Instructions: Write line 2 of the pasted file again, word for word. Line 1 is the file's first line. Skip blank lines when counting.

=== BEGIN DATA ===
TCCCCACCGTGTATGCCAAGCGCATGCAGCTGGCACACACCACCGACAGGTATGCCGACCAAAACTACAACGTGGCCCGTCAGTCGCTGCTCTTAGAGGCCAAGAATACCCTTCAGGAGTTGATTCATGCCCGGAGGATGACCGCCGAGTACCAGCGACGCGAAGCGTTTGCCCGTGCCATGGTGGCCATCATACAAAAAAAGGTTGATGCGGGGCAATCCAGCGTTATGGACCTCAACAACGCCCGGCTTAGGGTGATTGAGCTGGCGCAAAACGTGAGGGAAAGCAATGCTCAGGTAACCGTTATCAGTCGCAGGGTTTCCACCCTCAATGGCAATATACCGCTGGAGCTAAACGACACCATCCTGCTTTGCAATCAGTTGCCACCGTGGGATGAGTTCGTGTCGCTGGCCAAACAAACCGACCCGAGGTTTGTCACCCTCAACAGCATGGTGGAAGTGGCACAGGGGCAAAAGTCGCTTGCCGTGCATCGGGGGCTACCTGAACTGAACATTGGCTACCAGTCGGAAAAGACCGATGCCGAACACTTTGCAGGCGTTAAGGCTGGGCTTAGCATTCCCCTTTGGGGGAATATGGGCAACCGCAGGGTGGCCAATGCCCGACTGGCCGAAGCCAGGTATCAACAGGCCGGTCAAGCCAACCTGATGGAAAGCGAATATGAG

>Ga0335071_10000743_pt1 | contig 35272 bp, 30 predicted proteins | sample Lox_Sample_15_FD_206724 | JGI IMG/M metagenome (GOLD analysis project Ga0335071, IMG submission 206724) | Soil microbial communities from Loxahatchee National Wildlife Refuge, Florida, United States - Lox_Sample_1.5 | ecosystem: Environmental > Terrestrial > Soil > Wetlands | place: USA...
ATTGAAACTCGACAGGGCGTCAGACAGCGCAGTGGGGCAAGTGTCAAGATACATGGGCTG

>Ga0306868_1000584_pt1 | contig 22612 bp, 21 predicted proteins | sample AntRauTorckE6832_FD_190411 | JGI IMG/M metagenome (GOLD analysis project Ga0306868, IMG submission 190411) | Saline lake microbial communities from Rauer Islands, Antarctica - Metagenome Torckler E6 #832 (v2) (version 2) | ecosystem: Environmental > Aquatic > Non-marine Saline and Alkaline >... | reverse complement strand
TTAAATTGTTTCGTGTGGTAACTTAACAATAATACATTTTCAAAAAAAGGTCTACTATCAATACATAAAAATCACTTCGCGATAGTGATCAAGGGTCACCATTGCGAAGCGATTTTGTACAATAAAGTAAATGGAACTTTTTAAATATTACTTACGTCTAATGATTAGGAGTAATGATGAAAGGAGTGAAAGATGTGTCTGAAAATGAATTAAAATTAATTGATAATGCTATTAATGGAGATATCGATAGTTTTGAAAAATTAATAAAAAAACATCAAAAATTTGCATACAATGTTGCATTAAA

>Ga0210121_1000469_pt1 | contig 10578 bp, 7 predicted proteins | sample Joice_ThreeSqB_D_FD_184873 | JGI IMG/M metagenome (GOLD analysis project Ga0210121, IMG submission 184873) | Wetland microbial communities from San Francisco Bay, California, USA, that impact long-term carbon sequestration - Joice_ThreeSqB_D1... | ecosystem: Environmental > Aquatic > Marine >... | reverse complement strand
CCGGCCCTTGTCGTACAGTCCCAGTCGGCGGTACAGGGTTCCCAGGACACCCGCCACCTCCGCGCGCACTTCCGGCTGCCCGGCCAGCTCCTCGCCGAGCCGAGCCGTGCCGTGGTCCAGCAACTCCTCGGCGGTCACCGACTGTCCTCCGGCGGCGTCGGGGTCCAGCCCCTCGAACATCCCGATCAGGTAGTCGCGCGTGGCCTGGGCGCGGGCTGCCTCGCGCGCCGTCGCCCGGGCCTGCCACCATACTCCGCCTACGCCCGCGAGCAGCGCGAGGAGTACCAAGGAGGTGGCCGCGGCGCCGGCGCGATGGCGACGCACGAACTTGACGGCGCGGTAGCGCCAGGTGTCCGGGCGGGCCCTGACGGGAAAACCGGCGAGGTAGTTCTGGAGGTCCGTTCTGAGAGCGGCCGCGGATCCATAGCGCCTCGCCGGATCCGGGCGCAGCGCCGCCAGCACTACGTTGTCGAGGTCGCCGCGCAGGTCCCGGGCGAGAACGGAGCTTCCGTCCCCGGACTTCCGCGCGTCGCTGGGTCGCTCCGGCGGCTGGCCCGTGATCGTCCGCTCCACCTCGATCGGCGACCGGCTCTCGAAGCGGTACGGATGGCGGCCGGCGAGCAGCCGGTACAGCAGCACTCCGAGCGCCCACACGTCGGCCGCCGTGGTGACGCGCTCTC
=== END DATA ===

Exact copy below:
>Ga0335071_10000743_pt1 | contig 35272 bp, 30 predicted proteins | sample Lox_Sample_15_FD_206724 | JGI IMG/M metagenome (GOLD analysis project Ga0335071, IMG submission 206724) | Soil microbial communities from Loxahatchee National Wildlife Refuge, Florida, United States - Lox_Sample_1.5 | ecosystem: Environmental > Terrestrial > Soil > Wetlands | place: USA...